4. FanSince09

    December 21, 2010 11:54 AM

    Ugh. Bandwagon new fans make me sick! You don’t know what you’re talking about, FanSince10. I’ve suffered through 2 years of heartbreak with this team.

  5. Scott G

    December 21, 2010 08:13 PM

    I’m sorry, maybe I’m just overly pessimistic, but how will this team’s offense be among the tops of the NL.

    Chase Utley will perennially be amongst the best hitters in the league. Howard can be elite as well, but his wOBA could be around .360-.370 which it was last year and in ’08. Not awful, but only above average.

    You have one elite hitter and one above average hitter. All the other hitters will fall somewhere between .315-.355 ish. Essentially average. How will this team’s offense be elite in and of itself (not comparing it to opposing offenses who will have to face 4th starters named Cuhl Hamuhls).

    Maybe I’m getting spoiled?

  6. hk

    December 22, 2010 07:49 AM

    Scott G,

    I understand some pessimism as they will surely need to be much healthier in 2011 to offset the huge loss of Werth, but I do think you are overly pessimistic. Although some people are clamoring that the Phils should expect significantly more production from Howard this year, I’m not so optimistic on this front. However, I do expect them to get approximately the same cumulative offensive production from C, 1B, 3B, CF and LF in 2011 that they got last year. The key will be the change in production from 2B, SS and RF from 2010 to 2011. The Phils were 2nd in the NL in runs scored last year, despite (a) getting a .317 wOBA (some of which caused by injury and a .246 BABIP) out of Rollins in 394 PA’s, (b) only getting 511 PA’s from Utley, many of which it seemed he was playing hurt and (c) being forced to give 363 PA’s to Wilson Valdez and his .294 wOBA. Therefore, if they can get 140 healthy starts each from Utley and Rollins – hopefully Charlie reads Bill’s blog post about giving Chase PTO and applies it to all of the regulars – and Rollins’s BABIP normalizes to the point where he produces a career average .336 wOBA, the increased production up the middle should somewhat offset replacing Werth with Brown (hopefully) or some combination of Gload, Francisco and Brown (probably). In 2010, Utley, Rollins, Valdez and Werth combined for 49.5 batting runs above replacement (according to Fangraphs). If the Phils can get 35 batting runs above replacement from 2B and SS in 2011 and 8 or so from RF, they should not lose too much.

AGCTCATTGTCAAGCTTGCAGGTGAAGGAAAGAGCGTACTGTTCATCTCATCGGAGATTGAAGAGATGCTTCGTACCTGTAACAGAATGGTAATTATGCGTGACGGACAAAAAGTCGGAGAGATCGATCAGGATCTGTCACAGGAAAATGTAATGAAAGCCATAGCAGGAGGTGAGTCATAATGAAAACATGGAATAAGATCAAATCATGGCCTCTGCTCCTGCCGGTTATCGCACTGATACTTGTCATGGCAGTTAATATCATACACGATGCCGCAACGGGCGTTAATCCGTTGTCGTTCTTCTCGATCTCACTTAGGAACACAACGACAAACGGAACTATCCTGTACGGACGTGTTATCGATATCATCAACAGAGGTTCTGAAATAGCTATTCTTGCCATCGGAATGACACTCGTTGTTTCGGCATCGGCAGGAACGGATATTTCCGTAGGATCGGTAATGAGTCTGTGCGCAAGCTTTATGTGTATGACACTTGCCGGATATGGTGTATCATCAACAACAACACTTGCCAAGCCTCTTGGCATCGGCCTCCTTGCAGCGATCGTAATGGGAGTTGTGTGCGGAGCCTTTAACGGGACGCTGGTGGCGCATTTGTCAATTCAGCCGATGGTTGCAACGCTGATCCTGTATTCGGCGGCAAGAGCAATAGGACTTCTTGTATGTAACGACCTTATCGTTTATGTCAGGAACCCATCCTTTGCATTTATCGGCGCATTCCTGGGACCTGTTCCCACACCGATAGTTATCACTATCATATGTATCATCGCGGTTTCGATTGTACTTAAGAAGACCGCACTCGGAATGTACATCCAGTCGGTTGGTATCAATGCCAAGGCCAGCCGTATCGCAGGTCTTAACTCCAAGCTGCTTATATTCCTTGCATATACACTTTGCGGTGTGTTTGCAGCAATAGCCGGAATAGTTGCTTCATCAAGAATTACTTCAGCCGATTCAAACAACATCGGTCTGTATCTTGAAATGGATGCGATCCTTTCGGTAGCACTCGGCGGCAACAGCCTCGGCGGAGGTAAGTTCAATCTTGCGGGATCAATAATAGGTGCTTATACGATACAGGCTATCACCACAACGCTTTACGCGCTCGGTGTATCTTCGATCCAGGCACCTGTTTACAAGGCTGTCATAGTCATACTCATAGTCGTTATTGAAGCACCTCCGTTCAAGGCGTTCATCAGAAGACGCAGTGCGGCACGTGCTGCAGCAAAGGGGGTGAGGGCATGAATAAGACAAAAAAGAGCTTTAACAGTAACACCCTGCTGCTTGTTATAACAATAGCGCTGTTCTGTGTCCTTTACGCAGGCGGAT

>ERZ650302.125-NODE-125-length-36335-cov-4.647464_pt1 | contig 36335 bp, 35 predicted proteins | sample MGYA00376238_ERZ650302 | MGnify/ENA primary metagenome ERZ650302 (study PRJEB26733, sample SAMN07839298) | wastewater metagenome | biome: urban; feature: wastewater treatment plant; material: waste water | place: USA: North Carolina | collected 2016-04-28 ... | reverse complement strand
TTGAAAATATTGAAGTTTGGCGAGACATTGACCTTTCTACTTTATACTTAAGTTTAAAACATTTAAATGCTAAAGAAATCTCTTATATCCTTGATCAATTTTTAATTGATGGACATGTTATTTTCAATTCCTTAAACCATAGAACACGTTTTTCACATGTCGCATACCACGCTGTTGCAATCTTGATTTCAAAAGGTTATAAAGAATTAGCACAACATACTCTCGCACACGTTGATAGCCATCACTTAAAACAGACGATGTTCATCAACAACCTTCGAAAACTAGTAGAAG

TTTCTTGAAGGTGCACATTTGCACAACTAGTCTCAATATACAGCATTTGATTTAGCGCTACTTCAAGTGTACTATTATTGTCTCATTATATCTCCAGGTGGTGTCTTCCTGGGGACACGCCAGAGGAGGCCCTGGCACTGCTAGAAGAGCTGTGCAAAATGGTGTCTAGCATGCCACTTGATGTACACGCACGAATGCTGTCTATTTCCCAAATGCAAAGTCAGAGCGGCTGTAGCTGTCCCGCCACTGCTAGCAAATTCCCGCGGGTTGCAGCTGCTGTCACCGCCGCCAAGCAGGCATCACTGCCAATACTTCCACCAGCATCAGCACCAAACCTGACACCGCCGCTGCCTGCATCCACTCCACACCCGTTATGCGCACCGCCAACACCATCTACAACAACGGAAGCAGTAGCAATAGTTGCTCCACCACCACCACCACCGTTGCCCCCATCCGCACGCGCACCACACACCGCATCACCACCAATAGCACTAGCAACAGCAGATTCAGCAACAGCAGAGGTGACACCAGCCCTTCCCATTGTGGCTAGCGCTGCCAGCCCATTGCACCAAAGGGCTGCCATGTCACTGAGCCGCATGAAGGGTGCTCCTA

Even if they score one fewer run per week, they’ll still score 740-750 runs which should leave them as one of the top 4 or 5 scoring teams in the NL.

  7. css228

    December 22, 2010 10:41 AM

    @Steve, Seems like a pattern that can’t keep up. Hopefully it does, but I won’t be surprised if Chooch’s offense returns to pre-2010 levels or even lower than that